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BOLD COOLING EFFICIENCY CLAIMS Iceotope puts its Tier III-designed solution in a cabinet, removing the need for airconditioners, chillers and humidity control systems. Eight hot-swap modules slide in and connect to 12V of power inside a water-distribution unit.

“Our system is ‘hot swap’, clean and dry, using our unique Iceotope valve technology,”

Iceotope says on its website. Overall, it claims the solution can reduce cooling costs by 97% and compute power load by 20%, because it removes the need for air handling and refrigeration, which means no chillers or CRAC/CRAH units are required.

AIR COOLING IS LOW-HANGING FRUIT Leeds University senior lecturer and researcher

for the institute of thermofluids Jon Summers says liquid cooling can be more efficient than air-cooled infrastructure.

“Using air is an easy engineering option, but certainly not efficient,” he said. “The use of liquid encapsulation of the electronics in the Iceotope system offers an elegant engineering solution with a definite efficiency gain.” n


The French geophysical services company CGGVeritas has deployed servers immersed in a liquid cooling solution for its high performance computing (HPC) environment in Houston, Texas.

The servers, developed by Super Micro Computer and Green Revolution Cooling, sit in 24 submersion racks as part of a 600kW Carnotjet System, which allows them to be cooled to 40C, eliminating neary all air- conditioning costs. Each rack contains 40 Supermicro GPU SuperServers.

According to Green Revolution Cooling, this is just the beginning. The installation - which has so far resulted in a 40% cooling-cost reduction - is ongoing. The Carnotjet System uses a non-conductive GreenDEF direct coolant, which Green Revolution Cooling said is optimized for cooling servers and other data center hardware. This Dielectric coolant has a light viscosity and high heat- retention ability, according to GRC. “The coolant is essentially baby oil without the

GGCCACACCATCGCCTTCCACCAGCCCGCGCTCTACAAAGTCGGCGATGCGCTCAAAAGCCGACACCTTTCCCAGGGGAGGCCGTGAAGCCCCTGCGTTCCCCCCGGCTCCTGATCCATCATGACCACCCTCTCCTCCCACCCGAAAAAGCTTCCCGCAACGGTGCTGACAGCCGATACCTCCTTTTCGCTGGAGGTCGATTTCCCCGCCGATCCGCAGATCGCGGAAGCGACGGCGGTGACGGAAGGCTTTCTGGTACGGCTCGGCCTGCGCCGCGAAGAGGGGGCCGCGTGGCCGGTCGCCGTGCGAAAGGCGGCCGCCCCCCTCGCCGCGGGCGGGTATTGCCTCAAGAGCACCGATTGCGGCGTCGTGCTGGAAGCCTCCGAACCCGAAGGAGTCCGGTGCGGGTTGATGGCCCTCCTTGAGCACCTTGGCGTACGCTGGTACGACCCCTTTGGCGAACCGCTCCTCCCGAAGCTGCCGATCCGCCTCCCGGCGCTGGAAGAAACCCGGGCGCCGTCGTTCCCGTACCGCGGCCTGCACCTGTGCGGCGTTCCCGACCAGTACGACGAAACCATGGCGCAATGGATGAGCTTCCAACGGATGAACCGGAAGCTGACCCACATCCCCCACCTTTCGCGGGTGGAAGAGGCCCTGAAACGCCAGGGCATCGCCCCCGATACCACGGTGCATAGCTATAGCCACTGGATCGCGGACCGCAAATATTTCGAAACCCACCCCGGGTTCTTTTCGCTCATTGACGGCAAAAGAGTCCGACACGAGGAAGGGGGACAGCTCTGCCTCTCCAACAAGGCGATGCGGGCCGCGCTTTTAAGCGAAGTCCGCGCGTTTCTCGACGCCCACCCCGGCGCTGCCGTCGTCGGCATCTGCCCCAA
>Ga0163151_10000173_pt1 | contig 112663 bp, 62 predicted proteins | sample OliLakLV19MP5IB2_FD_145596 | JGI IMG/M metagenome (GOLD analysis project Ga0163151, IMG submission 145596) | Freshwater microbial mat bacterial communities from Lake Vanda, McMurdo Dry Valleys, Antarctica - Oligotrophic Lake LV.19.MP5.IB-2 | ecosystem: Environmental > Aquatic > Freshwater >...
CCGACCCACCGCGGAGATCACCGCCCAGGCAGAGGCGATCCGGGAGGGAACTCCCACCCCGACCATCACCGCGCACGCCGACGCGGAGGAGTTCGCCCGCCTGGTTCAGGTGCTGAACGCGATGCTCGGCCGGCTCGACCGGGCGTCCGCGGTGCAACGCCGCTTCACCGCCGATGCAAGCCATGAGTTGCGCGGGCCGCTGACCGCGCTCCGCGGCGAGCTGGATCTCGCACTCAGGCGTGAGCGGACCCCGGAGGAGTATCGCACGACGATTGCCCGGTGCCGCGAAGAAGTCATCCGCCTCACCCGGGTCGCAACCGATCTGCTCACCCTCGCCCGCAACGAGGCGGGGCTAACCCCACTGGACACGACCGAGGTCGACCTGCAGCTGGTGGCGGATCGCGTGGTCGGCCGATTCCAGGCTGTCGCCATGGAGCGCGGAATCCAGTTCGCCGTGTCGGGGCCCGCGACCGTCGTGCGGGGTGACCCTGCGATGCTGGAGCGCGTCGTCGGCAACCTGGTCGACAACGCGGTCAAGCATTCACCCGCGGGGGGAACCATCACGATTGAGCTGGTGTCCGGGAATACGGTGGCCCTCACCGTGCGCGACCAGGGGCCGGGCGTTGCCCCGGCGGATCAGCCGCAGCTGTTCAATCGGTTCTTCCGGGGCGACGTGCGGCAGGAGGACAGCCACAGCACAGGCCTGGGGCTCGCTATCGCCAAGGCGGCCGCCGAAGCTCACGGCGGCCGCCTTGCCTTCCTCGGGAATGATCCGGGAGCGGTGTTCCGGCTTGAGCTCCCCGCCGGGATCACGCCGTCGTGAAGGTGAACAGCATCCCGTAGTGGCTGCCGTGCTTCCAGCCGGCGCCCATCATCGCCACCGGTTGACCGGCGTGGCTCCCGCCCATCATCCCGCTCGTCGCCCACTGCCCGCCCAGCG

Essentially baby oil fragrance,” GRC says.

Super Micro Computer general manager of HPC Dr Tau Leng said by using the innovative liquid submersion technique developed by Green Revolution Cooling, Supermicro has been able to push the limits of its servers and reduce the amount of power required in the HPC environment.

The vendors said the solution can reduce overall energy consumption by 95% - removing the need for air conditioning and retaining 1,200 times heat than air.

“In conjunction with GRC’s submersion technology we are able to push operational

limits of our GPU-based SuperServers even further while effectively reducing the overall energy requirements,” Leng said. “This joint solution delivers CGGVeritas supercomputing performance with enhanced PUE (1.12 so far) for its unique data acquisition and analysis applications.”

In 2010, Green Revolution Cooling secured its first data center customer Midas Networks, which bought four Carnotjet 42U racks. This installation has since been used as a showcase for the technology.

CGGVeritas works largely with oil, gas and shipping companies around the world.


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